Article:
Federal Institute for Drugs and Medical Devices
Bodo Haas has completed his PhD from Department of Pharmacology at Ludwig-Maximilians-University Munich, Germany and Post-doctoral studies from the Institute of Pharmacology and Toxicology at Rheinische Friedrich-Wilhelms-University Bonn, Germany. He is European Certified Toxicologist (ERT), non-Clincial Assessor and research group Leader of Diabetes at the Federal Institute for Drugs and Medical Devices in Bonn, Germany. He has published more than 25 papers in reputed German and international journals, contributed to text books and has been serving as reviewer for scientific journals.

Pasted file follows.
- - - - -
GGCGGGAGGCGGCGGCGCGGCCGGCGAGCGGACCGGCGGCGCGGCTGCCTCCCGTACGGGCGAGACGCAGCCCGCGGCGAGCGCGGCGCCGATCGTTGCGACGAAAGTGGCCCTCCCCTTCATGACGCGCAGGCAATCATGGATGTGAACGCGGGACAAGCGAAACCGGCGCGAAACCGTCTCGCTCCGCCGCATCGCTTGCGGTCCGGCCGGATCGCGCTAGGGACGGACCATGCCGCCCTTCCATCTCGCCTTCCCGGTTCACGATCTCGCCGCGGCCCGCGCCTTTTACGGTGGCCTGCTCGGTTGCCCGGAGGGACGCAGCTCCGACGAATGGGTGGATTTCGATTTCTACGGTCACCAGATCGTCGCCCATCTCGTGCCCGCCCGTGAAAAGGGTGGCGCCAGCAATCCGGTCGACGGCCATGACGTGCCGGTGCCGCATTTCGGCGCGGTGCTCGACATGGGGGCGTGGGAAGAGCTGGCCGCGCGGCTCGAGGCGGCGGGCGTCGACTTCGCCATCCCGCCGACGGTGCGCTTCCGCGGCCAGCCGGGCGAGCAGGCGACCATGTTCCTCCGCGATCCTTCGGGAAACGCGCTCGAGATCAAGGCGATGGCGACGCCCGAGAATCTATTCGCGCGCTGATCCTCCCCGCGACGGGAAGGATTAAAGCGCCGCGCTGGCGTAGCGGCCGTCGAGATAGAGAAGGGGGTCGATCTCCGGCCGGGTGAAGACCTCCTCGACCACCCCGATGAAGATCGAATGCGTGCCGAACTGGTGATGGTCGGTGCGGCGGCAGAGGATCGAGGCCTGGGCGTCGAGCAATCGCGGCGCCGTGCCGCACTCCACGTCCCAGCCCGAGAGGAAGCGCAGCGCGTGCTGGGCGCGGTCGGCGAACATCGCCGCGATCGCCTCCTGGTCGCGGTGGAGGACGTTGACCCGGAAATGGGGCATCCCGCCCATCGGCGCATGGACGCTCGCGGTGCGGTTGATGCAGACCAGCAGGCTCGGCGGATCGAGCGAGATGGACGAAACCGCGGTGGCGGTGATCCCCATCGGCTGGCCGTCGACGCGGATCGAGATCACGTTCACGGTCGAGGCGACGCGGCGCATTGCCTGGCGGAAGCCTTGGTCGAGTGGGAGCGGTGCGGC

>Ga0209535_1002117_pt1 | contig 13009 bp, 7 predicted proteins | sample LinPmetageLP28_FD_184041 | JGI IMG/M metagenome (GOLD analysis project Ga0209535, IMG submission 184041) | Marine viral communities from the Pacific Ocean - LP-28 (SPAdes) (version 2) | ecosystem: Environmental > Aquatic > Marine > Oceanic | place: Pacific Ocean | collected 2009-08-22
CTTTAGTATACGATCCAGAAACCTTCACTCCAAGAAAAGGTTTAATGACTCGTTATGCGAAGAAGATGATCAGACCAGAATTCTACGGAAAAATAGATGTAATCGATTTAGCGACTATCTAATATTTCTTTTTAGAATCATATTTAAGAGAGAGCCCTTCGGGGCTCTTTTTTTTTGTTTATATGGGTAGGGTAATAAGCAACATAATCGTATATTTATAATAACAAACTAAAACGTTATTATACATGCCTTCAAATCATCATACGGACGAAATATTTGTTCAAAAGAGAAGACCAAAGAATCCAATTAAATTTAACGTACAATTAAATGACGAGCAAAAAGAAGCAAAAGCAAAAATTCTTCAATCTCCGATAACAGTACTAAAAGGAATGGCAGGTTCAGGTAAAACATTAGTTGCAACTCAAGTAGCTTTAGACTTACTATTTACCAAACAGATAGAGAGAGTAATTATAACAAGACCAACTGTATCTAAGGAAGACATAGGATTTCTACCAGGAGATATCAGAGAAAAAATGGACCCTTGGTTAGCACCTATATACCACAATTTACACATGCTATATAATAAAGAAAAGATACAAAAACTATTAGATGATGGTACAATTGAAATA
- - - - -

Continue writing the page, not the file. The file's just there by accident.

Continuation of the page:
The anti-diabetic effects of glitazones, which are ligands at the transcription factor PPAR, appear in part to be mediated by inhibition of cyclin-dependent kinase 5 (CDK5)-mediated phosphorylation of PPARγ at Ser273 in adipocytes resulting in a positive anti-diabetic expression profile. Cytokines (adipokines) such as tumor necrosis factor (TNF) have been shown to induce PPARγ Ser273 phosphorylation, thereby increasing the expression of pro-diabetic adipokines like monocyte chemotactic protein-1 (MCP-1). Here, we investigated whether the widely used sulfonylureas (SUs) glibenclamide and glimepiride alter phosphorylation of PPARγ at Ser273 in an in vitro phosphorylation assay, in human primary adipocytes in vitro and in adipose tissue in mice. In addition, the effects of SUs on adipocyte differentiation and changes in the anti-diabetic expression profile were examined by real-time PCR. TNF induced PPARγ Ser273 phosphorylation in a time- and concentration-dependent manner in primary human adipocytes and in adipose tissue of TNF injected mice. Treatment of cells and mice with SUs, Rosiglitazone or the PPARpartial agonist SR1664 prior to TNF challenge resulted in a reduction of PPARγ Ser273 phosphorylation in vitro and in vivo. Furthermore, SU were able to block CDK5-mediated PPARγ phosphorylation in an in vitro phosphorylation assay. The alteration of the PPARγ phosphorylation state upon SU treatment was correlated with the reduced expression of pro-diabetic adipokines (e.g. MCP-1). Taken together, our data indicate that SU have anti-diabetic glitazone-like actions on human adipocytes in vitro and in vivo in mice by reducing PPARγ Ser273 phosphorylation resulting in a positive anti-diabetic expression profile.